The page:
The plans for 5g are “access control” which is similar in concept to FON or your mobile roaming onto a foreign network when abroad. No need to ask for someone’s wifi password if your network provider registered device is in range of a device it can roam on to.

      I think 5G will be here much quicker than many suspect will be the case. I think early 5G handsets with 3.5Ghz will be here by November, Certainly the next Samsung, keen to move on from the burning batteries, will feature 5G lite.

    • MikeW

      @gerarda
      You’re right in the sense of the driver being consumer behaviour … but that behaviour is driven by the consumer being set free ie mobile.

      Everyone stopped using wired phones, because mobile phones became ubiquitous.

      Same model for PC and fixed lines transferring to smartphone & tablet with wireless. Everyone being set free.

      But ubiquitous wireless, used by low power devices (long battery life is essential) needs ubiquitous access points, which need ubiquitous backhaul.

      You’re right that the concept of FTTP is falling out of date before it has happened. But fibre to the (wireless) access point is a must.

      This recent report is on-point, though I don’t recall it going the whole hog on convergence:
      http://www.ispreview.co.uk/index.php/2017/01/hybrid-fibre-optic-5g-mobile-solve-home-broadband-coverage.html

    • MikeW

      @ChrisP

      I think you are right on the direction 5G will go in. And the winners will be the telcos with a mixed fixed and wireless access network. Like the combined BT+EE.

      If Ofcom fail to prise Openreach out of BT, then I see future services being a fixed/mobile mix, and regulation requiring that to be wholesaled.

      (If Ofcom succeed in prising Openreach out, then I think they lose the ability to regulate BT at all, so couldn’t force a wholesale product. That might be the worst long term outcome)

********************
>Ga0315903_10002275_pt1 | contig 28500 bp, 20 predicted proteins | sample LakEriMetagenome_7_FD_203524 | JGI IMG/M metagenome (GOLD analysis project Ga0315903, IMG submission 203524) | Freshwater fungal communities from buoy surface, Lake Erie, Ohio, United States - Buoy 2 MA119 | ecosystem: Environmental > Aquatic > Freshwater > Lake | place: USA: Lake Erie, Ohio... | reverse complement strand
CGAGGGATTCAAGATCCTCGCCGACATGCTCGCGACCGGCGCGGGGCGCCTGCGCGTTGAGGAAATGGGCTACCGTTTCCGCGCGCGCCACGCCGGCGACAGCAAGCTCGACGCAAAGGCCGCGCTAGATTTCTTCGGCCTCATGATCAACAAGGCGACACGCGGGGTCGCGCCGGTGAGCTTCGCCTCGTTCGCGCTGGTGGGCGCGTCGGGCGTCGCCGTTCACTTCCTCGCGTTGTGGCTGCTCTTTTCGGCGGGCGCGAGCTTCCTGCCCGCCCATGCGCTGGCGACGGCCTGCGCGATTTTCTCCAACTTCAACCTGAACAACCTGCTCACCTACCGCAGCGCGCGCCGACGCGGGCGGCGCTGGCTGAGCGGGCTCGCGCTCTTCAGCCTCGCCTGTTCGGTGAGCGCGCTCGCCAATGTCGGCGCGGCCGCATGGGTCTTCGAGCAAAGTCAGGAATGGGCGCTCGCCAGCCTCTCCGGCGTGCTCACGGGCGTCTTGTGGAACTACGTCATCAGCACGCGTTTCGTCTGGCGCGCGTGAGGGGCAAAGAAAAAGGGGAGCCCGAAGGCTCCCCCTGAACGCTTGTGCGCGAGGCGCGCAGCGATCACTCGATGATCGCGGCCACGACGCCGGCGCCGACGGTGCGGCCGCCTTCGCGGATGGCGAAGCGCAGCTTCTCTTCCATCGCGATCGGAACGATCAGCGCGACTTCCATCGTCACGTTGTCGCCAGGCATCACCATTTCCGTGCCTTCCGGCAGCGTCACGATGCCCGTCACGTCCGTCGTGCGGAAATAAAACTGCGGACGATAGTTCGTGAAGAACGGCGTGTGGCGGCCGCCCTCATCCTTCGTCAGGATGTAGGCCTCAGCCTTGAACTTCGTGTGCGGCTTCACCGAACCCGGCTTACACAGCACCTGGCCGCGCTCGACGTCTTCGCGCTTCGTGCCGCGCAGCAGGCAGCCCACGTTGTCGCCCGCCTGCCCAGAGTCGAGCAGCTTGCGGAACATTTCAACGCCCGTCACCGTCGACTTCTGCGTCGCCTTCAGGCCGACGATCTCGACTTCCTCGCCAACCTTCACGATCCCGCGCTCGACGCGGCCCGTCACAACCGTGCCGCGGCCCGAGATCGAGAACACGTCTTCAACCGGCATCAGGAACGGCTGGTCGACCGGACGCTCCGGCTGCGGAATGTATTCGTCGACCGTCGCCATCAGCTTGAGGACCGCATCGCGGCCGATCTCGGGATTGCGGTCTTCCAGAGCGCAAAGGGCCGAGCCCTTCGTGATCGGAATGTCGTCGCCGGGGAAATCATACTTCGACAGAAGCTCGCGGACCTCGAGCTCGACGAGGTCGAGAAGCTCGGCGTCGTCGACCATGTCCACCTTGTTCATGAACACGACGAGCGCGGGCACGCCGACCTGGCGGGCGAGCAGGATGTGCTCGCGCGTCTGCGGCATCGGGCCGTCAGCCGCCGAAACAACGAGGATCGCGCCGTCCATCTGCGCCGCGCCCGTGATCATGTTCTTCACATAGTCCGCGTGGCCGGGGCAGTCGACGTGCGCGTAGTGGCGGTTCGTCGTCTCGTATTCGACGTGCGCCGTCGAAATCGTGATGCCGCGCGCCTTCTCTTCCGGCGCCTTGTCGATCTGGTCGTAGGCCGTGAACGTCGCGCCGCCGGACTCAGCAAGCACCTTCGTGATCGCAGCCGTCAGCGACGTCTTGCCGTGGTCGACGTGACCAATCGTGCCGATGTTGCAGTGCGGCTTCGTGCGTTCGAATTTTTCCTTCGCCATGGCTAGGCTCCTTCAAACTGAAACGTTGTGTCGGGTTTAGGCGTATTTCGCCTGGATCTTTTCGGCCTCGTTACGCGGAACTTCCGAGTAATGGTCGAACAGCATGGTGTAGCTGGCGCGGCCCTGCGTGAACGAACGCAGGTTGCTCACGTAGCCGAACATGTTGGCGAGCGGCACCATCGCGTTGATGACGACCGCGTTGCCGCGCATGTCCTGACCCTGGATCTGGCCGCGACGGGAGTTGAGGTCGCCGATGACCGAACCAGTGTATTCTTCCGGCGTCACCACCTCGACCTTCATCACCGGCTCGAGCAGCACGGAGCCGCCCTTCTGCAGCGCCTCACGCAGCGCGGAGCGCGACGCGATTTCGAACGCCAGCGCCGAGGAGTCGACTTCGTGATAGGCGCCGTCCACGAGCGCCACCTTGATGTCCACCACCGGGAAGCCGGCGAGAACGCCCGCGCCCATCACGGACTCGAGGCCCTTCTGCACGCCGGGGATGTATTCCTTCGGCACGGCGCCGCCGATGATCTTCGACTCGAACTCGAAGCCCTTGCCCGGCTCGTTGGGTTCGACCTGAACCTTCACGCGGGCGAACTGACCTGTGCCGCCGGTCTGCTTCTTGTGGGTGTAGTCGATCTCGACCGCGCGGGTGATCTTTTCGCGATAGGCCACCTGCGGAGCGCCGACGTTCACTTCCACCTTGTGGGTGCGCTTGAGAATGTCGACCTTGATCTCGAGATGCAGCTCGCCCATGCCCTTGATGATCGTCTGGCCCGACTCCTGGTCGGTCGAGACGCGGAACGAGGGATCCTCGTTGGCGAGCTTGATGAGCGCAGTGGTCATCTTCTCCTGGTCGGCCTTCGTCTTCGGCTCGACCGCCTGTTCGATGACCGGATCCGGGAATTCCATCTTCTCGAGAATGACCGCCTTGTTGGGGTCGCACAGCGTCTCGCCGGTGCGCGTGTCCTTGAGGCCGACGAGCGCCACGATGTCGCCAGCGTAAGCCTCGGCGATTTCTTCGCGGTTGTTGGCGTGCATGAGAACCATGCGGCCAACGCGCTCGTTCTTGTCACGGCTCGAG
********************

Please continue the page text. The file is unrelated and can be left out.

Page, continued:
As for 5G arriving soon…
      I agree we’ll see experimental hardware soon.

      The Koreans seem to be happy to throw up, and subscribe to, trial networks that won’t last. Spending money on exciting gizmos. If Samsung are motivated, we will see it happen.

      But I don’t expect live public networks to turn up here soon. The UK operators just wouldn’t go for it. You might see trials running around Adastral park with BT, or around the Ericsson office in Guildford, or the Surrey University labs.

  3. Chris P

    @Doctor Colossus
    I have wifi at home and at the office, everyone i know has wifi. My good lady has a better deal than me, same allowances but £9 per month but on a 12 month contract. We can both use our allowances in Europe on 3’s roaming deals too.

  4. Carter

    Surely the real point here is not how much you can get now speed wise or what you think you will get on 5G from some networks, but come 2026 i would imagine things have moved on from 5G to something else (6G???) or getting towards moving on making O2s statement worthless anyway.

    • MikeW

      The next generation of mobile seems to come around once a decade.

      It seems to take around 5 years to get the standards developed, and start getting commercial products out the doors of the vendors. 5 years of “chat”, PR, hype, noise, but no new speeds for the public yet.